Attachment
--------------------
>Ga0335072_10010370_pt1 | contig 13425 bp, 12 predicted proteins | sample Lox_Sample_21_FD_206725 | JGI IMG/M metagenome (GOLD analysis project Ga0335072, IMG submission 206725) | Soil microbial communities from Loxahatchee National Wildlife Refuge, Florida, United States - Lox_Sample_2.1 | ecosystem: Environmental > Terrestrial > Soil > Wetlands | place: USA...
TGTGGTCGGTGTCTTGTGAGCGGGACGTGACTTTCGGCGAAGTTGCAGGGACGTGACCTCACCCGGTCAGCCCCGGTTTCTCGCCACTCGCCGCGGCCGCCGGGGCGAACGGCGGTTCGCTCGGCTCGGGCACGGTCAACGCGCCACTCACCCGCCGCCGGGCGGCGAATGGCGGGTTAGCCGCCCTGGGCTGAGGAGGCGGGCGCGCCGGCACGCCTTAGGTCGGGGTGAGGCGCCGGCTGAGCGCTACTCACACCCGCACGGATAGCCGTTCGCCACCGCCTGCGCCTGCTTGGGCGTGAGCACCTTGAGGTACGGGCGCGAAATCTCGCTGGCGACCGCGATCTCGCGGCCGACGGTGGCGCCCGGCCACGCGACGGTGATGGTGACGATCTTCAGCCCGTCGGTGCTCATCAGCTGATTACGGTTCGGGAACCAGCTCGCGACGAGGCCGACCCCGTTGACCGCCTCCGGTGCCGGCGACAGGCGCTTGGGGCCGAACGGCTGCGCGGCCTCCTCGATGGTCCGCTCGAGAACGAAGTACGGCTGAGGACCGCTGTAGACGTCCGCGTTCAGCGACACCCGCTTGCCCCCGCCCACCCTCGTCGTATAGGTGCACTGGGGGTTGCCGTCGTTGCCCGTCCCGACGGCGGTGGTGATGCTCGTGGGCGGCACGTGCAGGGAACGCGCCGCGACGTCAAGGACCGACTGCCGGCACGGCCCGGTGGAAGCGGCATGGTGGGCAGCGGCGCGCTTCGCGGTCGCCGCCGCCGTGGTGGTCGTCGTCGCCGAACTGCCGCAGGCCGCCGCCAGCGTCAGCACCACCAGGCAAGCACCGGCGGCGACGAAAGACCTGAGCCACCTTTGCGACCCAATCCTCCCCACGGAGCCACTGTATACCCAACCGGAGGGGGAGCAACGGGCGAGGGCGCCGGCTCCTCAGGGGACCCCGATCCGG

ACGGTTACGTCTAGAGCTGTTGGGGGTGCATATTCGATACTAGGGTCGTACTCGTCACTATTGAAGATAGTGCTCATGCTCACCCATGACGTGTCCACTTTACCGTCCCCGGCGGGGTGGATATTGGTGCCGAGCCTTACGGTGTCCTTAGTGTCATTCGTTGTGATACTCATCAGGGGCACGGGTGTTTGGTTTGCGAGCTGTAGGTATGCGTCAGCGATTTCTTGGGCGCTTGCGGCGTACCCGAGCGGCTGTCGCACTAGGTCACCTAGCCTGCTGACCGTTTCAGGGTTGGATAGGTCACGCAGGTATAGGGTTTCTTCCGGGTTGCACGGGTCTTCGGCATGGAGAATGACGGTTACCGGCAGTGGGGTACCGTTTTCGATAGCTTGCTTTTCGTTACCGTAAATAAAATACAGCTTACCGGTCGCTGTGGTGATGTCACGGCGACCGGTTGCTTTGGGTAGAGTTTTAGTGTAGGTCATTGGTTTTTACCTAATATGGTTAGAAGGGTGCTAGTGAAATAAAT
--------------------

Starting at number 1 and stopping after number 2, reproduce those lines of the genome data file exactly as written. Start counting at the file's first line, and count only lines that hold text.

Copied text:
>Ga0335072_10010370_pt1 | contig 13425 bp, 12 predicted proteins | sample Lox_Sample_21_FD_206725 | JGI IMG/M metagenome (GOLD analysis project Ga0335072, IMG submission 206725) | Soil microbial communities from Loxahatchee National Wildlife Refuge, Florida, United States - Lox_Sample_2.1 | ecosystem: Environmental > Terrestrial > Soil > Wetlands | place: USA...
TGTGGTCGGTGTCTTGTGAGCGGGACGTGACTTTCGGCGAAGTTGCAGGGACGTGACCTCACCCGGTCAGCCCCGGTTTCTCGCCACTCGCCGCGGCCGCCGGGGCGAACGGCGGTTCGCTCGGCTCGGGCACGGTCAACGCGCCACTCACCCGCCGCCGGGCGGCGAATGGCGGGTTAGCCGCCCTGGGCTGAGGAGGCGGGCGCGCCGGCACGCCTTAGGTCGGGGTGAGGCGCCGGCTGAGCGCTACTCACACCCGCACGGATAGCCGTTCGCCACCGCCTGCGCCTGCTTGGGCGTGAGCACCTTGAGGTACGGGCGCGAAATCTCGCTGGCGACCGCGATCTCGCGGCCGACGGTGGCGCCCGGCCACGCGACGGTGATGGTGACGATCTTCAGCCCGTCGGTGCTCATCAGCTGATTACGGTTCGGGAACCAGCTCGCGACGAGGCCGACCCCGTTGACCGCCTCCGGTGCCGGCGACAGGCGCTTGGGGCCGAACGGCTGCGCGGCCTCCTCGATGGTCCGCTCGAGAACGAAGTACGGCTGAGGACCGCTGTAGACGTCCGCGTTCAGCGACACCCGCTTGCCCCCGCCCACCCTCGTCGTATAGGTGCACTGGGGGTTGCCGTCGTTGCCCGTCCCGACGGCGGTGGTGATGCTCGTGGGCGGCACGTGCAGGGAACGCGCCGCGACGTCAAGGACCGACTGCCGGCACGGCCCGGTGGAAGCGGCATGGTGGGCAGCGGCGCGCTTCGCGGTCGCCGCCGCCGTGGTGGTCGTCGTCGCCGAACTGCCGCAGGCCGCCGCCAGCGTCAGCACCACCAGGCAAGCACCGGCGGCGACGAAAGACCTGAGCCACCTTTGCGACCCAATCCTCCCCACGGAGCCACTGTATACCCAACCGGAGGGGGAGCAACGGGCGAGGGCGCCGGCTCCTCAGGGGACCCCGATCCGG